So, so one of the forms of betrayal, uh, that we speak about is, um, conditional commitments to a relationship. In other words, um, you know, it feels good now, right? But you know, there’s, there’s, you know, potentially a plan B, right? It’s not feeling too good if it gets a little bit bumpy, you’re not, I can keep a door open. I can continue to look at other women, right. I can continue to have flirtations, you know, these type of things. Uh, and that’s actually a form of betrayal. I’m not completely emotionally invested into the relationship. Right? Um, and so without that, without that complete emotional investment inside that relationship, those doors and windows will be open. Here’s a great way to know. Here’s, you know, because fundamentally we’re talking about affairs of the potential for affairs and easiest way to know when we’ve crossed that boundary. Right? When we think about this idea of not being completely, emotionally invested is when the person, this person that you’re speaking to, right. Knows more about your spouse and your family than your, you know, than your spouse knows about this person. You’re speaking to it’s at that point, it’s at that point, you are in an affair. That’s the open door, the open door. When this person you’re speaking to knows more about your spouse and your family than your spouse knows about this person. It’s at that moment. Wow. You have crossed into an affair.

Speaker 2 (07:09):

So, so Chris, what I’m hearing you say is that what makes you the two of you kick is, um, your commitment to each other, that there is no plan B now the door’s closed. Um, and so I’m just curious, Lori, what would you say makes you and Chris a kick-ass couple?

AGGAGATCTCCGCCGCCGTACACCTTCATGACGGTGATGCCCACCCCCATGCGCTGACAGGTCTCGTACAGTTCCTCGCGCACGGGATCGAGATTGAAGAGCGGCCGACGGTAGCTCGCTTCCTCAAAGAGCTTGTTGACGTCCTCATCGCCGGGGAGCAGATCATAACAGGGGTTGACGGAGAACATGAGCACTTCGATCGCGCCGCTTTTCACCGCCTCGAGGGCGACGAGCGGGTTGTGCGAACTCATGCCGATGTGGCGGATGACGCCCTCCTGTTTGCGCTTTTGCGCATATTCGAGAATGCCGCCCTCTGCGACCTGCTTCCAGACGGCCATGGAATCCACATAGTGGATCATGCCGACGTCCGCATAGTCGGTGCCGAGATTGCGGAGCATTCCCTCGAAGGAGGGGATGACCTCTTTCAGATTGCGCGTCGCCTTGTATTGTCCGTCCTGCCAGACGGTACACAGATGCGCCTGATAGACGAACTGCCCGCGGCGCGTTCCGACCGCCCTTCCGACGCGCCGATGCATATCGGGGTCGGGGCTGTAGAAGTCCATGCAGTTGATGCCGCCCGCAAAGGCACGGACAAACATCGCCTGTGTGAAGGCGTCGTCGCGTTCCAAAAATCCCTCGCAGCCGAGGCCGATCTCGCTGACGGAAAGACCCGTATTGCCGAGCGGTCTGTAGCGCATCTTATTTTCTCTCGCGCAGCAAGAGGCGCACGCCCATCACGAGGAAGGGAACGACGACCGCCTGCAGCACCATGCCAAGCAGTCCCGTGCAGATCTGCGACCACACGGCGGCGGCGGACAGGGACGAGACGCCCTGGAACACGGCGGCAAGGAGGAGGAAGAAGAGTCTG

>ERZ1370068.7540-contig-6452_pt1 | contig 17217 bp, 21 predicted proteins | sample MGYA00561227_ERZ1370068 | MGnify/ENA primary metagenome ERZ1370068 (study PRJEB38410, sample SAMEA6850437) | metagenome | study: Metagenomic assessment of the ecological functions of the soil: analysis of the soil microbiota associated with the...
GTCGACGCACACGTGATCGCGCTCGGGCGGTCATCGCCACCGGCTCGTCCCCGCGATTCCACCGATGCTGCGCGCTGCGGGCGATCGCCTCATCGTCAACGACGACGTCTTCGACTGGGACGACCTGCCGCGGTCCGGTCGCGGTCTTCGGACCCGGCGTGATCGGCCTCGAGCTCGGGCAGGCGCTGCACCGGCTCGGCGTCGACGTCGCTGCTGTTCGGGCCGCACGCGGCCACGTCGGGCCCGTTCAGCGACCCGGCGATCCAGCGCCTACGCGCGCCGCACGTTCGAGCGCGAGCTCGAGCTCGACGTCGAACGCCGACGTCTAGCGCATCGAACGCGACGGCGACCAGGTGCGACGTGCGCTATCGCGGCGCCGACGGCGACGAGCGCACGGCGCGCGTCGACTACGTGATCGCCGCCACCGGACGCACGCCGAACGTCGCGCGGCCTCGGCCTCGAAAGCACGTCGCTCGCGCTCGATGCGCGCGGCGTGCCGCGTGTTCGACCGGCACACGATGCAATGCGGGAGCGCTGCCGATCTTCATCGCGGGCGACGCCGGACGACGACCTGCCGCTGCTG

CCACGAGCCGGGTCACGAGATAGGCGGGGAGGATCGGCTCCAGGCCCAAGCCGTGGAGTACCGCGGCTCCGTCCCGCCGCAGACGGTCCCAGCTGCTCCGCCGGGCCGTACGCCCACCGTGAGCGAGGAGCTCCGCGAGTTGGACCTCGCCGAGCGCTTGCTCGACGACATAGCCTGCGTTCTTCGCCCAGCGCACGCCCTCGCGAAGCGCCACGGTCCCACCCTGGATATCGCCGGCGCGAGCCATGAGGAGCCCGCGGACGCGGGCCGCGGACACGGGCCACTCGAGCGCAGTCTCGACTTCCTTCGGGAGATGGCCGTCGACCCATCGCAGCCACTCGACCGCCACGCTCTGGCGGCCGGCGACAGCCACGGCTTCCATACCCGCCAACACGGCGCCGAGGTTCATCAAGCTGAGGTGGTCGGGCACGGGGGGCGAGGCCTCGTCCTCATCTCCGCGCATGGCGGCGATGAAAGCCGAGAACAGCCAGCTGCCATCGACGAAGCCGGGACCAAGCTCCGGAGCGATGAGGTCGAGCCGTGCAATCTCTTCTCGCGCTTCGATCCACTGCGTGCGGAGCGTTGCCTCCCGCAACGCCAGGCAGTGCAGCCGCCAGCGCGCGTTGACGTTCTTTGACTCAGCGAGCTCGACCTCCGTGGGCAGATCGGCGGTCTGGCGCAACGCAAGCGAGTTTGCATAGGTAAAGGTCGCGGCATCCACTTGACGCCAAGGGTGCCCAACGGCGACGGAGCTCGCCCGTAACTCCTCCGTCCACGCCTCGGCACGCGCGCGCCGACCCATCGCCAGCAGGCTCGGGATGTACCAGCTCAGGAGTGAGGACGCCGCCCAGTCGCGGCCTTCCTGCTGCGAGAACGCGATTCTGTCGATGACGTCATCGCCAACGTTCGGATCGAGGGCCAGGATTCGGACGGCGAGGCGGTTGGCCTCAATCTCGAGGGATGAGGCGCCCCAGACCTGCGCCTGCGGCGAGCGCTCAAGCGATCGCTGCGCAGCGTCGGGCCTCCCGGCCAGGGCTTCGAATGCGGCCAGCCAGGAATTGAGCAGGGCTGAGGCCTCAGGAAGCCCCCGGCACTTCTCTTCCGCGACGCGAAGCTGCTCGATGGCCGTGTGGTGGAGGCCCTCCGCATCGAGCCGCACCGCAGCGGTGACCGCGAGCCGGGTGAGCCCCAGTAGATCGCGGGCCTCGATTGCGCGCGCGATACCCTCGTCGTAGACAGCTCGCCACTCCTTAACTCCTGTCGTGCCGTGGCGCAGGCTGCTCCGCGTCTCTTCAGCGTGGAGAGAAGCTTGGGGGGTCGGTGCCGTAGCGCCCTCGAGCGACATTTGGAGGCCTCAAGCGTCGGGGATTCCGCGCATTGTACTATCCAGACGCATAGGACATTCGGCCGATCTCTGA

Speaker 4 (07:29):

Oh gosh, we have come a long way. Um, I mean, honestly, I mean, it’s just been a blessing that somehow God put in front of him to become a therapist and go down this journey. Um, and it’s true. There is no plan B I mean, it’s together till, till we die. Um, divorce is not an option. It’s something we don’t ever want. It’s something we’ll always strive to just work, work through things and be honest and open and trust. I mean, trust is huge. And so to know that he’s leaving for work and I don’t have to constantly worry about where he is, what he’s doing, that I know he’s my guy and he’s going to be here forever. And our journeys is just going to be that. And that’s something we talk about a lot. It’s not just something, I assume it’s, it’s different conversations throughout our marriage, um, that we’ve had.

Speaker 4 (08:36):

And, and, um, you know, just that level of trust and commitment and just honesty and knowing who he is and why he thinks a certain way and why I think a certain way, and just respecting that of each other. And just knowing that, you know, there, like he said, there, there are no open doors and being mindful of that because it can happen very easily. And you honestly, in this day and age have to go out of your way to make sure those things don’t happen. Right. You know, there’s other people always wanting to get in, or you’re put in situations that could allow for that, but being mindful and making sure, and it’s to the littlest tiny thing, my mother-in-law lives next door, anytime a worker comes in the house, I have her come over. Not because I know I’m not going to do anything, but I just never want a neighbor or someone to assume or think something else is going on. So, um, we always just, you know, make sure that there’s not any doubt, any doubt whatsoever.